Defined Contribution

CITs: In the Sweet Spot for Improving DC Plans

By Jennifer DeLong March 22, 2017
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Ten years ago, we were already looking ahead to what we thought would be the next trend in DC plans. And in fact we wrote an entire white paper on the fact that CITs would really become the popular vehicle and the vehicle of choice for DC plans.

They’ve really come a long way since the early days of CITs. Now that they trade just like mutual funds, they offer great fee advantages, which is really important in today’s world of fiduciary pressures. And they’re very easy and transparent for participants.

In the early days of CITs, they were really only available for stable value funds and some passive strategies. But now, CITs are available in a wide range of asset classes. In fact, almost every single asset class offers CITs.

A great example of an investment option where CITs have really taken off is in target-date funds. Clearly this is the fastest-growing investment option within DC plans, given the fact that it’s really the default option of choice.

What we normally recommend as a best practice is for the plan sponsor or consultant to work together to determine what investment strategy they’re looking for first. So, investment strategy first…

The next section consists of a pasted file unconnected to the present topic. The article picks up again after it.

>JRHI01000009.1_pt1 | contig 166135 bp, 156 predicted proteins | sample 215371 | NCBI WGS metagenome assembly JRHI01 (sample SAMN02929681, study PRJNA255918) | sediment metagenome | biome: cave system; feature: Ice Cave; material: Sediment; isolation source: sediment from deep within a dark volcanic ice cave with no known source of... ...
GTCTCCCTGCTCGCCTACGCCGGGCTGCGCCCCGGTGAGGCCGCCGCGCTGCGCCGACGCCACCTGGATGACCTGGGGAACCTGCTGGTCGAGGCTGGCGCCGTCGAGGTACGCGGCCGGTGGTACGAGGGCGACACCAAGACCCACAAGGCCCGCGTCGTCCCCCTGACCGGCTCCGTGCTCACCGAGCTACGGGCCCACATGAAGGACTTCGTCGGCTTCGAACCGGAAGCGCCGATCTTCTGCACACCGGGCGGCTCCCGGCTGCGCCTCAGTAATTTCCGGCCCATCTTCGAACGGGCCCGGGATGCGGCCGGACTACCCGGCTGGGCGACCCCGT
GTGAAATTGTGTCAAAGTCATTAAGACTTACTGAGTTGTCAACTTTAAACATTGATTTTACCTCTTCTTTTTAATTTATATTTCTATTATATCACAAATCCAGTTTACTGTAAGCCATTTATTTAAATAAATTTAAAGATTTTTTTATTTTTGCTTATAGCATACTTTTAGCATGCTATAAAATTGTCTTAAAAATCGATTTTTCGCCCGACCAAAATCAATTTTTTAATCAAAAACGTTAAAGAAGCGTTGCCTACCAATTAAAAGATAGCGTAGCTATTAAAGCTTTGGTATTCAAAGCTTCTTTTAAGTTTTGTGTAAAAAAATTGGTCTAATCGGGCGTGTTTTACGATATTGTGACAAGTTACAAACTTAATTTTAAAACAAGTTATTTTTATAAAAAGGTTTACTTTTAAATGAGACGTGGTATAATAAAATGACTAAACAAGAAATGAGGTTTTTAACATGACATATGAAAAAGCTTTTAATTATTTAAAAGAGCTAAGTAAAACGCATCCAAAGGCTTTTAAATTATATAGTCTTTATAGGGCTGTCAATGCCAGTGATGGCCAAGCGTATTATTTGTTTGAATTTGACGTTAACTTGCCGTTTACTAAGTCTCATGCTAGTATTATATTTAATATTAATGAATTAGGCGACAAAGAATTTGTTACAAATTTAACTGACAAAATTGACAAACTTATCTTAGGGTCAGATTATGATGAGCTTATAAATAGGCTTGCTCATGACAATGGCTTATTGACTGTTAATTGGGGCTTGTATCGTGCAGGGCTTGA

And then secondary to that, is to determine what vehicle that plan is eligible for. Depending on the size of the investment, there may be an opportunity to use a mutual fund, a CIT or a separate account, and from there, the best thing to do is for then to take a look at the fees, and that’s where there could be an availability of lower fees for the plan sponsor.

Some plan sponsors might push back and say that CITs aren’t registered with the SEC, and therefore, they’re not as regulated as mutual funds. But in fact, I’d push back on that, because CITs are very regulated by state and federal banking authorities, the Office of the Comptroller of [the] Currency, and they’re actually also governed by ERISA.

The only real difference between mutual funds and CITs is that, because they’re offered to qualified retirement plans only, there is some additional paperwork in the form of an adoption agreement that needs to be done so that the CIT can ensure that the investors, the plans investing in the CITs, are actually qualified plans.

Once the initial setup, with the trust company of the CIT is done, they trade and act very similarly to mutual funds, and in fact, they have all the operational efficiencies of mutual funds, with many of the pricing advantages of separate accounts.

CITs: In the Sweet Spot for Improving DC Plans
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